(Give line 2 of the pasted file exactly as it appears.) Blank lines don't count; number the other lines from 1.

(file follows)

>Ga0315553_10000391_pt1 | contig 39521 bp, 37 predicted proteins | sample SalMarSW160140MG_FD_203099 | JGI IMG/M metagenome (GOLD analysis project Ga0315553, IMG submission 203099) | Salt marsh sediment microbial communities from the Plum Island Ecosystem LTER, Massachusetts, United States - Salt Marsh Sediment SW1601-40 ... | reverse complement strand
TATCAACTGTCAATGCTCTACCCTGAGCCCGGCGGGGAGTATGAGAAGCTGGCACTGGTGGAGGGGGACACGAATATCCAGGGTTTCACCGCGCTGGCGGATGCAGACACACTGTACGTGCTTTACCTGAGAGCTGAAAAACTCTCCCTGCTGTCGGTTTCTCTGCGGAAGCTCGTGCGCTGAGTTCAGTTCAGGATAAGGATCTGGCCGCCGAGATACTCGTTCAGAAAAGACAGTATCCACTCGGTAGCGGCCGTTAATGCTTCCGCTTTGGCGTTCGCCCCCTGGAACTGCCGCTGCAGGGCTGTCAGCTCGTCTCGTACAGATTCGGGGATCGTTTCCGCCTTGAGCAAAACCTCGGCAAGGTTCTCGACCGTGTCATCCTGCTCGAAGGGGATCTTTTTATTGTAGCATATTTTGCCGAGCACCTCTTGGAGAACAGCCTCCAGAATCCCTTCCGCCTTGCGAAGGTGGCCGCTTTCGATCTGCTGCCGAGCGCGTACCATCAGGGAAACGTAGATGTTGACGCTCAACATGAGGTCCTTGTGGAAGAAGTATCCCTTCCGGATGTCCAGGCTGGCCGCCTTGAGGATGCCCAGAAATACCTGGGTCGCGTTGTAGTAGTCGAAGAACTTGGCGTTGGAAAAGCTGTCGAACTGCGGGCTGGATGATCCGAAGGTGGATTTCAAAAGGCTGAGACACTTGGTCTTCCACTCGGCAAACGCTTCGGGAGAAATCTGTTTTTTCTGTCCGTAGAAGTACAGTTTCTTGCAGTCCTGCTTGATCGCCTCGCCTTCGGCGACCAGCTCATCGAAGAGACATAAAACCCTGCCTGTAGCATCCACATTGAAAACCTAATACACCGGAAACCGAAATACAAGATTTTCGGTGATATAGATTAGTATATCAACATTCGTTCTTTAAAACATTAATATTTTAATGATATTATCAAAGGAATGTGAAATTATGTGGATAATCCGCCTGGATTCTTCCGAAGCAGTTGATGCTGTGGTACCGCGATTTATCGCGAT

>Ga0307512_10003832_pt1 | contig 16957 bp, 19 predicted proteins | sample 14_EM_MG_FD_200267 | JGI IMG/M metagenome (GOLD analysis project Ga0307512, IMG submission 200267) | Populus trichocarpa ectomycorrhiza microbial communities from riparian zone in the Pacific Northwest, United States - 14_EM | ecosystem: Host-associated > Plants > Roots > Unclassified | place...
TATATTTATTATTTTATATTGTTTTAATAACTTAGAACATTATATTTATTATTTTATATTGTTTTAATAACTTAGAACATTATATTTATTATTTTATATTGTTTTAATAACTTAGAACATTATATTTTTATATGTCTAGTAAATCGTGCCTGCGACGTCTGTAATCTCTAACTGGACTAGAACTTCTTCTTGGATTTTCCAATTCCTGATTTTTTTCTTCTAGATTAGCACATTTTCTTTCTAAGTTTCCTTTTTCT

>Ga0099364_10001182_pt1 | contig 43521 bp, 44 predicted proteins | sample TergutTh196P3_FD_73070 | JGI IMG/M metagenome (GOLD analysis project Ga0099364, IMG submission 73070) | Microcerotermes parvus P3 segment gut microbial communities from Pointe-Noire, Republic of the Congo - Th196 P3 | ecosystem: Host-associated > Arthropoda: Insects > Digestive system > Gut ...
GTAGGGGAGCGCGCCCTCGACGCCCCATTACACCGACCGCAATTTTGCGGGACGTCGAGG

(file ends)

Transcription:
TATCAACTGTCAATGCTCTACCCTGAGCCCGGCGGGGAGTATGAGAAGCTGGCACTGGTGGAGGGGGACACGAATATCCAGGGTTTCACCGCGCTGGCGGATGCAGACACACTGTACGTGCTTTACCTGAGAGCTGAAAAACTCTCCCTGCTGTCGGTTTCTCTGCGGAAGCTCGTGCGCTGAGTTCAGTTCAGGATAAGGATCTGGCCGCCGAGATACTCGTTCAGAAAAGACAGTATCCACTCGGTAGCGGCCGTTAATGCTTCCGCTTTGGCGTTCGCCCCCTGGAACTGCCGCTGCAGGGCTGTCAGCTCGTCTCGTACAGATTCGGGGATCGTTTCCGCCTTGAGCAAAACCTCGGCAAGGTTCTCGACCGTGTCATCCTGCTCGAAGGGGATCTTTTTATTGTAGCATATTTTGCCGAGCACCTCTTGGAGAACAGCCTCCAGAATCCCTTCCGCCTTGCGAAGGTGGCCGCTTTCGATCTGCTGCCGAGCGCGTACCATCAGGGAAACGTAGATGTTGACGCTCAACATGAGGTCCTTGTGGAAGAAGTATCCCTTCCGGATGTCCAGGCTGGCCGCCTTGAGGATGCCCAGAAATACCTGGGTCGCGTTGTAGTAGTCGAAGAACTTGGCGTTGGAAAAGCTGTCGAACTGCGGGCTGGATGATCCGAAGGTGGATTTCAAAAGGCTGAGACACTTGGTCTTCCACTCGGCAAACGCTTCGGGAGAAATCTGTTTTTTCTGTCCGTAGAAGTACAGTTTCTTGCAGTCCTGCTTGATCGCCTCGCCTTCGGCGACCAGCTCATCGAAGAGACATAAAACCCTGCCTGTAGCATCCACATTGAAAACCTAATACACCGGAAACCGAAATACAAGATTTTCGGTGATATAGATTAGTATATCAACATTCGTTCTTTAAAACATTAATATTTTAATGATATTATCAAAGGAATGTGAAATTATGTGGATAATCCGCCTGGATTCTTCCGAAGCAGTTGATGCTGTGGTACCGCGATTTATCGCGAT